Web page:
Clover Sonoma remade the milk carton to help reduce greenhouse gases
Trying to combat climate change, Clover Sonoma is casting a wide net throughout its operations to curb greenhouse gases. That includes the dumpster.
The Petaluma-based dairy processor has for years worked to improve its environmental stewardship. The effort took on even greater importance since 2016 when it became a B Corporation. Such companies are graded on their earth friendly measures, treatment of workers, overall relationship with the local community and business governance.
For Clover, the range of actions include working with the 30 dairies that send their milk to the processor to generate products from organic milk to cream cheese to butter. In addition, a new carbon farming test project is set to begin later this year.
The collaboration with the dairy farmers makes sense because the family-owned company found that about two-thirds of its overall greenhouse gas emissions are tied to farming practices, said Kristal Corson, chief revenue officer of the regional dairy powerhouse with about 260 employees and $235 million in annual revenue the past year.
“In addition to sort of helping farms figure out ways they can be more sustainable and doing those different efforts, we've also been trying to attack it on the packaging,” Corson said.
Clover Sonoma’s cartons, containers and wrappings are the second-largest source of its greenhouse gases at about 12%. That even outpaces transportation of milk with delivery trucks, which contribute an estimated 7% of emissions.
The spotlight on packaging led Clover to a notable achievement last summer, when it unveiled the first milk carton in the United States made from renewable sources. While it may not go back to the old days of the milkman picking up the used glass bottles in exchange for new ones, Clover intends to make a big environmental contribution by incorporating the new product design into all of its milk cartons by 2025.
“It’s all going to be about packaging now,” said Marcus Benedetti, chairman and CEO of Clover Sonoma, founded almost 44 years ago by his grandfather and other partners. “People talk a lot of about energy and carbon emissions, but it’s also what goes into the landfill and what can and cannot be recycled.”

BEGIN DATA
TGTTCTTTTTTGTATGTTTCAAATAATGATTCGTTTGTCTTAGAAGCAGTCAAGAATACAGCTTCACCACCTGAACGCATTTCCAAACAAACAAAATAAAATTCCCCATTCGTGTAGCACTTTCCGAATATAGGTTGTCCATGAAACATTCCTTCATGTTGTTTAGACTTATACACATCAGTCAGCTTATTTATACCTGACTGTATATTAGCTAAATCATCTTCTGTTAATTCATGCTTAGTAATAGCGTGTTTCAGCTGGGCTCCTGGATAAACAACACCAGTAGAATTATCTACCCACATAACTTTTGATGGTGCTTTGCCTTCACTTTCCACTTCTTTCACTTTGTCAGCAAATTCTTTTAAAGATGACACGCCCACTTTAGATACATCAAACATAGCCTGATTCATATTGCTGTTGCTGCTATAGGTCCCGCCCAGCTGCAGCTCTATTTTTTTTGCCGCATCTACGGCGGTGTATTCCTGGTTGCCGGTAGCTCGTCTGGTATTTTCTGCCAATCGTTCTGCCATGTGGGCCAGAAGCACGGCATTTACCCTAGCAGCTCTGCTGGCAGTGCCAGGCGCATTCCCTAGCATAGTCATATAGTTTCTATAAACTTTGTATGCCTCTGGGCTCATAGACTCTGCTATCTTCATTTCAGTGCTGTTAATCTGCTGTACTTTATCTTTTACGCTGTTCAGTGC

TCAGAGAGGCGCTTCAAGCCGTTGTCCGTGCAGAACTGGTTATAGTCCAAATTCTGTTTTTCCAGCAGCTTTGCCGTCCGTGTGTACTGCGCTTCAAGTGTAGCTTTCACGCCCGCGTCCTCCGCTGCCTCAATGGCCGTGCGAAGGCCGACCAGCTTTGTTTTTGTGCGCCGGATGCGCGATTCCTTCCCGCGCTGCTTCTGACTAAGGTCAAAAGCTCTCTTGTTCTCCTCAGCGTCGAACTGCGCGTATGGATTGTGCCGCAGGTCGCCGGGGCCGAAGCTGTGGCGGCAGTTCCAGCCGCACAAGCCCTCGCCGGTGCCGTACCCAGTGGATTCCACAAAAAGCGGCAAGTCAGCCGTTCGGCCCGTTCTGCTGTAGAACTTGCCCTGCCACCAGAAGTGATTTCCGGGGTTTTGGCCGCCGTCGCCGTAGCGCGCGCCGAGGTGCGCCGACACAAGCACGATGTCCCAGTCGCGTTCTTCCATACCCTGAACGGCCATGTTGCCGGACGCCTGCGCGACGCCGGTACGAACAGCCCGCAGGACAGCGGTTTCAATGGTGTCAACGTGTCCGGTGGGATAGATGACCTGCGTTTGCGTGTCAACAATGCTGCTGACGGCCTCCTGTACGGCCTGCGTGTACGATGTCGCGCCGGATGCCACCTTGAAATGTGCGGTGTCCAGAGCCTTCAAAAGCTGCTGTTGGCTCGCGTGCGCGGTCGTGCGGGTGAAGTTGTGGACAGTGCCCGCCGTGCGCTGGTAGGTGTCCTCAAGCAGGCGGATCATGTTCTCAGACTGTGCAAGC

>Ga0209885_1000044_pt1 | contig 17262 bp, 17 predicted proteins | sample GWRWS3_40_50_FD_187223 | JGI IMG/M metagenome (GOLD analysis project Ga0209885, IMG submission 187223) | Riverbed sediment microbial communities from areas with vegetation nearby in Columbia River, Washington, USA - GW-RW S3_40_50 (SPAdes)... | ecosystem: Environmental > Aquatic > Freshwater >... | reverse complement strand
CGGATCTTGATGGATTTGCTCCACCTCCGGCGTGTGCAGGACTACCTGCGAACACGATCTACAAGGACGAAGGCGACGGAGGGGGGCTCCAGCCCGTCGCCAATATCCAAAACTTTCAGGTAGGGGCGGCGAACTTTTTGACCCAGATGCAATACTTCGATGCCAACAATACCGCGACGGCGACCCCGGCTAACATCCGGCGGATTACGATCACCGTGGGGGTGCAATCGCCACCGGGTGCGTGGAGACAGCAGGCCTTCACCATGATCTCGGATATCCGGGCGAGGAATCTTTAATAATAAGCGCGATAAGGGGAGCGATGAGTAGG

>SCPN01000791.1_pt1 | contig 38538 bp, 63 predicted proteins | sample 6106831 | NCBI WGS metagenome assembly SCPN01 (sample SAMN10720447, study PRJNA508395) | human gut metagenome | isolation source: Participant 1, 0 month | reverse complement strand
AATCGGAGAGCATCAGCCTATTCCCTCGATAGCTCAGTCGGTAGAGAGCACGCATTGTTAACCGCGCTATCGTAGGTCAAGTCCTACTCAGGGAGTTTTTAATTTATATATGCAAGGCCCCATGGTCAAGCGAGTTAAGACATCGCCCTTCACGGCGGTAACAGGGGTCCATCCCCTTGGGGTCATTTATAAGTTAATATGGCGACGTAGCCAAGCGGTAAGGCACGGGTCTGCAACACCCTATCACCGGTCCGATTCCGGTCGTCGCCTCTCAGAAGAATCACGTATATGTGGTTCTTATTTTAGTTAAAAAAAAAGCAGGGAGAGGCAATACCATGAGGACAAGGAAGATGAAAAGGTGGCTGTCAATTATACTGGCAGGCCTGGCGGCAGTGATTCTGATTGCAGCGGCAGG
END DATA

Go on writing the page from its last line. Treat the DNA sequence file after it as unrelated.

The new carton uses sugar cane in its bioethanol base for the lining inside and outside of the paperboard, rather than using petroleum-based products. Clover’s organic half-gallon milk cartons were the first product to switch to the new carton. The sustainable carton has a 16% smaller carbon footprint than traditional ones because sugar cane captures carbon dioxide in the air as it grows on a farm.
The new carton costs more than traditional ones, but Clover Sonoma isn’t passing costs along to consumers. The goal is for other dairy companies to adopt better packaging standards so that more buying power will lower the cost of the items in the future, Corson said. The company took a similar stance years ago when it wanted its farmers not to use the artificial growth hormone for their animals. That move later paid dividends in consumer loyalty after other processors did the same.
“Our hope is that more companies will do this,” she said, of the carton switch. “We definitely try to be a leader within the dairy and food world.”
The sustainability efforts come as Clover continues to navigate a rapidly changing market in which consumers are looking for nongenetically modified and organic products. It also is grappling with a trend of more consumers looking for nondairy vegan items made by companies like Miyoko’s Creamery in Petaluma.
In response to such changes, Bennedetti said Clover eventually will launch “truly innovative products that don’t exist in groceries yet,” but he declined to elaborate in a recent interview.
The company continues working on a target date to be carbon neutral, the CEO said. There is increasing pressure on companies since California has set a goal of becoming carbon neutral by 2045, and more businesses are taking such a pledge. The Biden administration intends to have the Securities and Exchange Commission issue a rule that will force publicly traded companies to disclose climate risks in their own operations.
Clover Sonoma’s sustainability movement also includes a project with the Perucchi dairy in Bodega. The Perucchi family will later this year have compost placed over 25 acres of its pasture instead of using the manure it typically would spread. The effort is intended to jump-start the soil biology and reduce greenhouse gases. With the switch, it is expected that 810 tons of atmospheric carbon will be converted into healthy soil carbon for the future.